'It is a moderate shower with the occasional fireballs, nicknamed the Lyrid Fireballs.'

Those waiting to catch a glimpse of the meteors will also be able to spot Vega, which is Lyra's brightest star.

Ms de Sales Marques told PA: 'Vega is one of the brightest stars in the sky and one of three stars that make up the Summer Triangle.

'This recognisable asterism will be easy to find in the pre-dawn sky.' 

March – April: Constellation of Orion visible in the night sky now 

April 22 & 23: Lyrid Meteor Shower - expected to peak around these dates

April 27: Super Moon/Pink Moon - will be a Super Moon this year 

Vega is a fairly close star to the Earth at 25 light years away, putting it in our local stellar neighbourhood and is the fifth brightest star in the night sky.

It is just over twice the size of the sun but up to 40 times as luminous, with a surface temperature of 16,823 degrees Fahrenheit, nearly twice the sun's 9,941°F.

According to astronomers, the best way to see meteor shower is to be as far away from artificial lights as possible and give your eyes time to adjust.

Ms de Sales Marques said: 'It is worth mentioning that meteors will be visible all over the sky, not just in the direction of the radiant.

'So to maximise your chance of spotting meteors, try to find a safe place that has an unobstructed view of the whole sky.'

The Lyrids occur between 16-25 April every year and usually produce about 20 shooting stars per hour as the Earth passes through the comet debris field.

The next meteor shower, the Eta Aquarids, is expected to peak between midnight and dawn on May 5-6. 

The coronavirus lockdown measures have led to a spike in interest in astronomy, according to Wex Photo Video, who saw a 260% traffic spike to their astronomy section.

Particles from the comet Thatcher create the dust that make up the Lyrid meteor shower, named for the constellation Lyra

This coincided with news that there had been a notable drop in light pollution levels as a direct result of lockdown leading to less activity on the street.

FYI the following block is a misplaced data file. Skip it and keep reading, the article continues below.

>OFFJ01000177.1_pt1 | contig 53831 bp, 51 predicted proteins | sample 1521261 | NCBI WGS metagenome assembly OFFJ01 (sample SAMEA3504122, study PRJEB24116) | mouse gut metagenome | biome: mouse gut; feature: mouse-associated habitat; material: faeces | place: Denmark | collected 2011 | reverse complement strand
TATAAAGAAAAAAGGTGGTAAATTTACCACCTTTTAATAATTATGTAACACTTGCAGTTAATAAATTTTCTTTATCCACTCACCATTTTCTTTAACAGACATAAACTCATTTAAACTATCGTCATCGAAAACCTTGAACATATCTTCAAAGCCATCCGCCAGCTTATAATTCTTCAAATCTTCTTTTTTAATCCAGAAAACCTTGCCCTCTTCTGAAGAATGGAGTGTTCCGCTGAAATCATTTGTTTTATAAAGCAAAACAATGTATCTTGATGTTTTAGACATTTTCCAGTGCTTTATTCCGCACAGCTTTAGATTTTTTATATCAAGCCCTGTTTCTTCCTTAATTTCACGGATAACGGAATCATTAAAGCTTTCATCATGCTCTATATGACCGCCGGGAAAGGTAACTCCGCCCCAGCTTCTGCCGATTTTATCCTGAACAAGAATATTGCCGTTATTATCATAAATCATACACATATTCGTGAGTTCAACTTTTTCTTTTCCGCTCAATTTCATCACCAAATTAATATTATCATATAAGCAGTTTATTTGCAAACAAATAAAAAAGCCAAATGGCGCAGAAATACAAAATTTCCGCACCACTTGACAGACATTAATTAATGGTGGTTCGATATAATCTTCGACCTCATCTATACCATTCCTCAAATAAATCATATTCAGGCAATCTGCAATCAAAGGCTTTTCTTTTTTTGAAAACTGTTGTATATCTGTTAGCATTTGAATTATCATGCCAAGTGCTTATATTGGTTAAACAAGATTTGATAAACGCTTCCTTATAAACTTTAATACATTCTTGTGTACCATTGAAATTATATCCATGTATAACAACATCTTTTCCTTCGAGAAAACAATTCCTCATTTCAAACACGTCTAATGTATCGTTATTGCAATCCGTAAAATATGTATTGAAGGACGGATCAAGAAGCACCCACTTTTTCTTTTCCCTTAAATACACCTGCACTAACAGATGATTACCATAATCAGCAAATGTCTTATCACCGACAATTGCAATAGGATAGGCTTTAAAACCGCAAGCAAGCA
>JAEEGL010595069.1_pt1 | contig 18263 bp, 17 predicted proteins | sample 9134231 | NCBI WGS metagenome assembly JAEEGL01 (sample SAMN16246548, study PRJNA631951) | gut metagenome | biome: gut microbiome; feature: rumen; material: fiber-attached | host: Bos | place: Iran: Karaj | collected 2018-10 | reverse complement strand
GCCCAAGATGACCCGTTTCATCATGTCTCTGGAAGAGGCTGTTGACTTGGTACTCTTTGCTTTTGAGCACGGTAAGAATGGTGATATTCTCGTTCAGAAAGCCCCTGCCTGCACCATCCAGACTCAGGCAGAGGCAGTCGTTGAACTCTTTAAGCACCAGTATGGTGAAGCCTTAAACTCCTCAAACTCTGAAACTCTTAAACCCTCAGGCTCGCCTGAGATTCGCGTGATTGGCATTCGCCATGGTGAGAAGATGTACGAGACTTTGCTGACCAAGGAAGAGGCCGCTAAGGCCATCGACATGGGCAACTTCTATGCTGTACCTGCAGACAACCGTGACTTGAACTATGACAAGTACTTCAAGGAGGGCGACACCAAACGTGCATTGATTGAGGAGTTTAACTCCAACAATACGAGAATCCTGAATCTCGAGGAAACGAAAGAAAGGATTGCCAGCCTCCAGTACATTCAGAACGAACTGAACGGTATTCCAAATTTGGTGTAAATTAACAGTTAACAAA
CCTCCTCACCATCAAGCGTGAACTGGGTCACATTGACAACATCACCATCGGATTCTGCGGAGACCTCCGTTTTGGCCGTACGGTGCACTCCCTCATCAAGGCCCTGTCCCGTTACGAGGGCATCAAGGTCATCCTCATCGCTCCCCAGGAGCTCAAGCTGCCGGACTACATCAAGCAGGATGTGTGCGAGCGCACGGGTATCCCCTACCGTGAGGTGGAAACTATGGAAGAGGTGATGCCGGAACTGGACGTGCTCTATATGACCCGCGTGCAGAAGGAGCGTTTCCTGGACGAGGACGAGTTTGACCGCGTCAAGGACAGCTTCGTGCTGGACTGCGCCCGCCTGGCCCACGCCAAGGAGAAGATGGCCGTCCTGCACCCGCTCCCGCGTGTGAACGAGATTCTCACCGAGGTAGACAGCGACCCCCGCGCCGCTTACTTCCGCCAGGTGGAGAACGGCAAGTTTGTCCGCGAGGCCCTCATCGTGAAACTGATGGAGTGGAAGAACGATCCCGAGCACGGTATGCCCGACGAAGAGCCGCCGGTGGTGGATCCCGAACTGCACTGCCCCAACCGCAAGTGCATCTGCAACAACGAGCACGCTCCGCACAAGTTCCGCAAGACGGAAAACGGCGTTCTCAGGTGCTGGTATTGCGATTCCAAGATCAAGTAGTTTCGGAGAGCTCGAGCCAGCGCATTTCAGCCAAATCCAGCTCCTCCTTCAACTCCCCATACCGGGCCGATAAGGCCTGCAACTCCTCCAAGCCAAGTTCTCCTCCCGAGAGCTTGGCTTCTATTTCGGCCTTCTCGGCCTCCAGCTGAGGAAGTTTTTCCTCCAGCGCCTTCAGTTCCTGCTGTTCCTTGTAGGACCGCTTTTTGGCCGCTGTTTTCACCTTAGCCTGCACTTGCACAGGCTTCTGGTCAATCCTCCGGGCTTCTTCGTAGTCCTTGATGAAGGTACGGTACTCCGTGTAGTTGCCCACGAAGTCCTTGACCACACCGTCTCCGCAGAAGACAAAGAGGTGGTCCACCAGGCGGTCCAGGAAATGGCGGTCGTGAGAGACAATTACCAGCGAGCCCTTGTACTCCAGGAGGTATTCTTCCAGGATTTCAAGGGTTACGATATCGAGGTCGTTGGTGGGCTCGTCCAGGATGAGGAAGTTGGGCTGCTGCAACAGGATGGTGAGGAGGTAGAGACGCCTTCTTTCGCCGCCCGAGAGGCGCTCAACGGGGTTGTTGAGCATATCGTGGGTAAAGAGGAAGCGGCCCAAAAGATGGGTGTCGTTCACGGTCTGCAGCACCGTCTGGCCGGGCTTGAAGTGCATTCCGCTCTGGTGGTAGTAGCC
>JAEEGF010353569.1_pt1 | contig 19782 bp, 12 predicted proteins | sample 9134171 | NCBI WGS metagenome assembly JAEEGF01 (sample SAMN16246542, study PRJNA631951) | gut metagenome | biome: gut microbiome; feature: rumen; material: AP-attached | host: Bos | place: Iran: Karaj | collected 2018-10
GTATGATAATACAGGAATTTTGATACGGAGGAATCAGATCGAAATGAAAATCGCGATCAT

CPRE, the Countryside charity said this had led to increased visibility, based on the results of a nationwide star count. 

Chris Grimmer, astrophotographer and spokesperson for Wex Photo Video, said: 'As the lockdown rules are relaxed and we can travel more freely, it is well worth a trip out of the lights to a local dark sky area. 

'Turn out all the lights, keep your phones in your pockets and let your eyes adjust to the dark; The view will not disappoint.'

The comments below have not been moderated.

The views expressed in the contents above are those of our users and do not necessarily reflect the views of MailOnline.

By posting your comment you agree to our house rules.

Do you want to automatically post your MailOnline comments to your Facebook Timeline?

Your comment will be posted to MailOnline as usual.

Do you want to automatically post your MailOnline comments to your Facebook Timeline?

Your comment will be posted to MailOnline as usual

We will automatically post your comment and a link to the news story to your Facebook timeline at the same time it is posted on MailOnline. To do this we will link your MailOnline account with your Facebook account. We’ll ask you to confirm this for your first post to Facebook.

You can choose on each post whether you would like it to be posted to Facebook. Your details from Facebook will be used to provide you with tailored content, marketing and ads in line with our Privacy Policy.

Part of the Daily Mail, The Mail on Sunday & Metro Media Group

Lyrid meteor shower peaks predawn April 22. Here's how to watch

CNN 22 April, 2021 - 02:10am

Updated 5:28 PM ET, Wed April 21, 2021

Skywatch 16: Lyrid meteor shower

WNEP 22 April, 2021 - 02:10am

Meteor shower

Science Stories